The great fact or phenomenon of the last couple of centuries has often been reduced to one word and that is modernization. With modernization comes certain assumptions. One of those assumptions is that democracy reaches a point of stability such that two democracies will not go to war against each other. Some have called this the McDonalds Peace Theory. Walter Russell Mead says it may be good in theory, but it actually doesn’t work in practice.
Mohler: Professor Mead, when you look at the world right now, just look at that very issue, you know, the idea that modernization would produce democracy and democracy would produce peace, what went wrong with that theory?
Mead: Well, I think that there are a lot of problems with it, maybe the biggest one is that the other thing that modernization produces is nationalism. Now if you look at the world a hundred and fifty years ago, if you crossed the Rhine River going east in Europe and you looked at Europe and the Middle East from there, almost all of it was run by four great multinational empires. The Ottoman Empire ruled almost the entire Middle East, the Austro-Hungarian Empire ruled the Balkans and a lot of Southern, Central Europe, the German Empire which included a lot of modern Poland, and you had the Russian Empire which included pretty much what the Soviet Union had. These were multi-national, multi-ethnic, multi-religious states. Since then those four empires have broken up into something like fifty or sixty countries based on nationality, people speaking the same language, people having the same religion. Hundreds of millions of deaths and refugees were created. Maybe a hundred and fifty million people I think, killed or made refugees during this process of transformation. Now that, you know, democracy and nationalism were and remain today linked cause. So it looks to me as if modernization has two children and that war is a natural product of modernization. As I look at, you know you can still see it happening in parts of the Middle East today, the Kurdish question, the Israel-Palestine issue is one of the last of these old conflicts. But you’ll find if you look in a lot of Africa you can see where many of these countries modernized, the tribal conflicts are likely to become deeper. It has a lot to do, by the way with when you have a modern society you need a much stronger and more intrusive state. People could tolerate the sort of weak state the Ottoman Empire was in eighteen hundred, the Sultan in theory, he was absolute, but he looked a long way away and you could always bribe the local officials and sort of, there was an informal way to make things work. But as the state become stronger, taxes, more expense, more hires, more people, you want a state that reflects your own individual, personal values, speaks your language. You want it to give your kid a job and not those Armenians next door. So I’m afraid that modernization is actually, you know, a bloody, bloody, bloody historical process. It’s not, you know, nothing like this sort of peaceful, pleasant apotheosis of human progress that people like to imagine it as.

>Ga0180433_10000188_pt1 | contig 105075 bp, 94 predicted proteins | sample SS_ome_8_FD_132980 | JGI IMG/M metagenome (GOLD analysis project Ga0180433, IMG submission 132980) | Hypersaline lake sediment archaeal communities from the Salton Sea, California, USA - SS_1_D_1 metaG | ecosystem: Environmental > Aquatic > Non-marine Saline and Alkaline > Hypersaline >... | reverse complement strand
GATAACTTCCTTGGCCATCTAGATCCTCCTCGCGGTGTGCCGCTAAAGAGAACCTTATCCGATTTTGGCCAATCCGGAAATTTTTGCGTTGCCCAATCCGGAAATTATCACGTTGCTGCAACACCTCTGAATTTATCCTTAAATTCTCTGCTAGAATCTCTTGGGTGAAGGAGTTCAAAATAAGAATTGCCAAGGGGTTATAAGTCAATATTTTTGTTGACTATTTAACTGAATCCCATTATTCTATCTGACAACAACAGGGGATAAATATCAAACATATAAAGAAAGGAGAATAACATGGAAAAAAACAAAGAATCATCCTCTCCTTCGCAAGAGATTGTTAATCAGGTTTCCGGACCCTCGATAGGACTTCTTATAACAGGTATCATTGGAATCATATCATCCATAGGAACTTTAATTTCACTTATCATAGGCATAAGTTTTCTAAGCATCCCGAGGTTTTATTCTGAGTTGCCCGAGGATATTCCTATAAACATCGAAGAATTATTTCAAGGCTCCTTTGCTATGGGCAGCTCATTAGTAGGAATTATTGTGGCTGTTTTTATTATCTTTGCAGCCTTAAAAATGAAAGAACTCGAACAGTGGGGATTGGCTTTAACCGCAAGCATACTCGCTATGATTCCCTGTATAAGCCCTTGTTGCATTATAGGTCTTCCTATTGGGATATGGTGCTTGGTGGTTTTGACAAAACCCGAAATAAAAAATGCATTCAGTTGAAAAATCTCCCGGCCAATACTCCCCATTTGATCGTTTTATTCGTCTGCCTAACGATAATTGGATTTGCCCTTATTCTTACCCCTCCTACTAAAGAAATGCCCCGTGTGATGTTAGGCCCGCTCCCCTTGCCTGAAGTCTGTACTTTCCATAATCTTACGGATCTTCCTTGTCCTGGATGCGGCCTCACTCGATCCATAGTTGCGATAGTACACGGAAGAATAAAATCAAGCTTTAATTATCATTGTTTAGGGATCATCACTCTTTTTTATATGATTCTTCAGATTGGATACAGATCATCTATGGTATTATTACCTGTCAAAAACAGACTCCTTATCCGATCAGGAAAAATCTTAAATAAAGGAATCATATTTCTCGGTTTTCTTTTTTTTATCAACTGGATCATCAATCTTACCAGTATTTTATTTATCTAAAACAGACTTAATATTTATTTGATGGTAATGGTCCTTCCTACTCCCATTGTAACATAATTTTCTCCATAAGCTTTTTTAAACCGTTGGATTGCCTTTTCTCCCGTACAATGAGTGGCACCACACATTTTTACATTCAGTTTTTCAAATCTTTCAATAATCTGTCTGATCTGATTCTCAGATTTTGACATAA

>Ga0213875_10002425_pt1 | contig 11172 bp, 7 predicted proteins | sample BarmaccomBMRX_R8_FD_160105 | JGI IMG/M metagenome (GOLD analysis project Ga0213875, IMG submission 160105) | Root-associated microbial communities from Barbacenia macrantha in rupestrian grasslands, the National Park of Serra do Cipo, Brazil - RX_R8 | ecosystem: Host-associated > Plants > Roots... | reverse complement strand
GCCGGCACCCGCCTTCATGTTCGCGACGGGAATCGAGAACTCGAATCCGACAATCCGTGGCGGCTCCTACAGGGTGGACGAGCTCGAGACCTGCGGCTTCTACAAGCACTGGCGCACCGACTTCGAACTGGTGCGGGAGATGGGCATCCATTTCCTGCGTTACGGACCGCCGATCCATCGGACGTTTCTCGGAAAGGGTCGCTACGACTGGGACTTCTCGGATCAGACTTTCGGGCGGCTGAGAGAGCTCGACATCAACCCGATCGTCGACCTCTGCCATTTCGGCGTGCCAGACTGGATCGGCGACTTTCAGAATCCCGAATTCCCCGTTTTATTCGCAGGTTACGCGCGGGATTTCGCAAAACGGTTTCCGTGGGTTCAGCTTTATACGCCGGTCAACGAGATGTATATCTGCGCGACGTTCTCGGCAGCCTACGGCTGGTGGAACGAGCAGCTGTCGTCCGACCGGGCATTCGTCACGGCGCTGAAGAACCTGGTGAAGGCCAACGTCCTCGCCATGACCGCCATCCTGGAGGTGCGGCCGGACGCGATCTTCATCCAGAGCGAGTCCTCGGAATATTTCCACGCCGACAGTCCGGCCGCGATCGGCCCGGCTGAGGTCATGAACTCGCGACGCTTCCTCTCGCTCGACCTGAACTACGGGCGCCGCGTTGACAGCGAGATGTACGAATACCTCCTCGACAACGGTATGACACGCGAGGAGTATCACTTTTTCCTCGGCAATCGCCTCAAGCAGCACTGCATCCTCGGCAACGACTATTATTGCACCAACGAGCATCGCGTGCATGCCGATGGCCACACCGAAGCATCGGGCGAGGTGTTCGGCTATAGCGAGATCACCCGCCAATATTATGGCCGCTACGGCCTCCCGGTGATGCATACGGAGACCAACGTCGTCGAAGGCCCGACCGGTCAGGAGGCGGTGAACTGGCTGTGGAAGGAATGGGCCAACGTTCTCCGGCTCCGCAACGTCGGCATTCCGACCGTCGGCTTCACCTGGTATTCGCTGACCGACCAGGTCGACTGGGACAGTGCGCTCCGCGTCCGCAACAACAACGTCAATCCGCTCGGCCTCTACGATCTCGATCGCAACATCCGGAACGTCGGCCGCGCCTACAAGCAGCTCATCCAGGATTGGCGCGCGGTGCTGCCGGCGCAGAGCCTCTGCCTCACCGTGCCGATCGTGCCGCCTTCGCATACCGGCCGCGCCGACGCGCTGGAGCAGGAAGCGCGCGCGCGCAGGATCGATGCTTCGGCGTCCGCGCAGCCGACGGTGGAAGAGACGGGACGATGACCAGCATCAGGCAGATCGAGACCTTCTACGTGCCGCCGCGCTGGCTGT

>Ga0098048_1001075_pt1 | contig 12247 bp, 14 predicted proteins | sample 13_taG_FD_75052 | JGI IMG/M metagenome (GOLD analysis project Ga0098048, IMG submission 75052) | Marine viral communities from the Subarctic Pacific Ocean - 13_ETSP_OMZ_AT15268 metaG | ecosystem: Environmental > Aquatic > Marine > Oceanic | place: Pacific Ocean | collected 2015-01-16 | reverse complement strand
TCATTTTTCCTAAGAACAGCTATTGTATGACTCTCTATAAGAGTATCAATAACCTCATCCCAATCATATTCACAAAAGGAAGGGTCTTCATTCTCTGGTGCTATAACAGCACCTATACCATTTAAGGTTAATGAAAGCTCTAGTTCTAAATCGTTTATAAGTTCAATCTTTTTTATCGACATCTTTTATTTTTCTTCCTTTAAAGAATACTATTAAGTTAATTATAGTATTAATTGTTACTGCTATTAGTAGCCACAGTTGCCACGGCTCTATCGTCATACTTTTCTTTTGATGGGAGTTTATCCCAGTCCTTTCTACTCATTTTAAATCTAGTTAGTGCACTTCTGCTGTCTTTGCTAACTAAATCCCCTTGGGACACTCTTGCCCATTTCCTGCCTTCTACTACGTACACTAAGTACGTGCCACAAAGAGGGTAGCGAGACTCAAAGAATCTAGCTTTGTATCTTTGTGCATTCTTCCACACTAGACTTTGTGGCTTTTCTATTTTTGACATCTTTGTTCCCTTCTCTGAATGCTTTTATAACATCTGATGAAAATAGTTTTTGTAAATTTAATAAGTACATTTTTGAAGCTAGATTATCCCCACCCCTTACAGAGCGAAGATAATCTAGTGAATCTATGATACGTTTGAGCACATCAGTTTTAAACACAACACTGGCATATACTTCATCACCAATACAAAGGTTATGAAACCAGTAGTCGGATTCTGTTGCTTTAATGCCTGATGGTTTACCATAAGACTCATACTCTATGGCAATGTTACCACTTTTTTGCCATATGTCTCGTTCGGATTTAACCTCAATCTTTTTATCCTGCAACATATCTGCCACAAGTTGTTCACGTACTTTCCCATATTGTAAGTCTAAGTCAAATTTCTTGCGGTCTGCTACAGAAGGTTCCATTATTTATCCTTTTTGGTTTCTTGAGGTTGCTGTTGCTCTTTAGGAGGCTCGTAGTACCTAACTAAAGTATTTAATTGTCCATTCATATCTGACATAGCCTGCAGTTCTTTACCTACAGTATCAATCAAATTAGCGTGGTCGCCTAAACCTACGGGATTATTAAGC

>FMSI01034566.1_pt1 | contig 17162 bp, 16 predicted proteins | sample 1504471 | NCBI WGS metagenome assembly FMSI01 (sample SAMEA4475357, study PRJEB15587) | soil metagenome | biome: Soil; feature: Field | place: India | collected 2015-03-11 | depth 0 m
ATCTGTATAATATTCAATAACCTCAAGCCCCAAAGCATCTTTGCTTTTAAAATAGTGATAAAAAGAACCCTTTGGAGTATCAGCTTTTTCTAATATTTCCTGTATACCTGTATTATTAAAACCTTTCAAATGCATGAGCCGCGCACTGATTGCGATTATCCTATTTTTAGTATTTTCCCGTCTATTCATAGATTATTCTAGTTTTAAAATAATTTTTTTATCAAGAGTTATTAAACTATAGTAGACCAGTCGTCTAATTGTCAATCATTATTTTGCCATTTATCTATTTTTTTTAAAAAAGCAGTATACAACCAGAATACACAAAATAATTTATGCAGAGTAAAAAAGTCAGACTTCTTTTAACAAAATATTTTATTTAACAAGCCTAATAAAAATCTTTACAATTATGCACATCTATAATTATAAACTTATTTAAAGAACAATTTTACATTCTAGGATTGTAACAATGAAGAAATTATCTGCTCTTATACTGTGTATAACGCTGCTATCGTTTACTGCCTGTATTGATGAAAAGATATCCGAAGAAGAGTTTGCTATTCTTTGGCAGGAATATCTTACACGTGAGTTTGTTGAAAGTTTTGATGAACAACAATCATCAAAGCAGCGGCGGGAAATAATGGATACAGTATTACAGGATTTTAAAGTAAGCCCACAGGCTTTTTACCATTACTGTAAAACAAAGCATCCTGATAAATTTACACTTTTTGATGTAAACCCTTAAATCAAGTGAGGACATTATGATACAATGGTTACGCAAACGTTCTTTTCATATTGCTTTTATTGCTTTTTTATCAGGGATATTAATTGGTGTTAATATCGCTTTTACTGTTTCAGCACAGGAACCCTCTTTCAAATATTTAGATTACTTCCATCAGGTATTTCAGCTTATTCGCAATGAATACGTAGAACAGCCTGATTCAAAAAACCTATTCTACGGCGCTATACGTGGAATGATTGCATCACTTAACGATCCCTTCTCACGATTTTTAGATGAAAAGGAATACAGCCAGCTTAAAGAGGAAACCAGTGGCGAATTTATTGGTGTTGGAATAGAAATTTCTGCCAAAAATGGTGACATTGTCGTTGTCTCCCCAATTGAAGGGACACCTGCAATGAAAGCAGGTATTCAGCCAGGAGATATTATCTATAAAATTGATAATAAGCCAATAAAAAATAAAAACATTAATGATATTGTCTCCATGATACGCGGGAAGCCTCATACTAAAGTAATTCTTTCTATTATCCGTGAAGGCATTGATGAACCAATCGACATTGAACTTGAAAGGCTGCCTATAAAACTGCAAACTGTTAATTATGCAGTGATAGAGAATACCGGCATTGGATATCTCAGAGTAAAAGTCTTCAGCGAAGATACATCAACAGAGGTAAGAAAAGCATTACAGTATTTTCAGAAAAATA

Mohler: In one sense it’s almost hard to believe that that confidence in inevitable human progress, it still has such tenacious holding power. You go back to the beginnings of the twentieth century and there in Germany you had theologians such as Karl Barth repudiating the protestant liberalism out of which they had come because of its easy alliance with the nationalist aims of the Kaiser. Then you have, of course as you mentioned earlier in our conversation the devastating realities of both the Hitlerian genocide and the Holocaust and the reality of human power and technology at the scale of mega-death pointing not only to Auschwitz but to Hiroshima and Nagasaki.
Mead: On the other hand, if you speak English and live in places like America and Australia, you know life has actually been getting better for the last three quarter of years. So, you know what, there’s a tension between a kind of micro-view tells you that things are getting better. I mean I get better computers every couple of years, and all kinds of nice things are happening. And then there is the kind of mega-picture of, you know, this tension that is out there in the world and so one.
Mohler: But that’s where it gets really…
Mead: It’s very unstable but optimism has really strong roots in protestant theology. I mean, as you know, sort of a post millennial vision of the apocalypse eschatology was the dominant American tradition until well into the twentieth century.
Mohler: And found now only among French groups because, history…
Mead: Well, in the mainline churches.
Mohler: Yeah, but when you look , for instance, at the tenth anniversary of 9/11, something seared into the American conscience, you know, there still is a debate a decade later as to the nature of the world in which we live. American intellectuals are not unified in understanding the very nature of the world we live in and then comes, even in the European context something as horrific as what took place in Norway. And I thought that when you looked at that and wrote about it you had some amazing insights and looking at that and saying, you know Norway itself isn’t as modern as it might think it is. You talked about the resurgence of ancient hatreds as came out in that murderous rampage.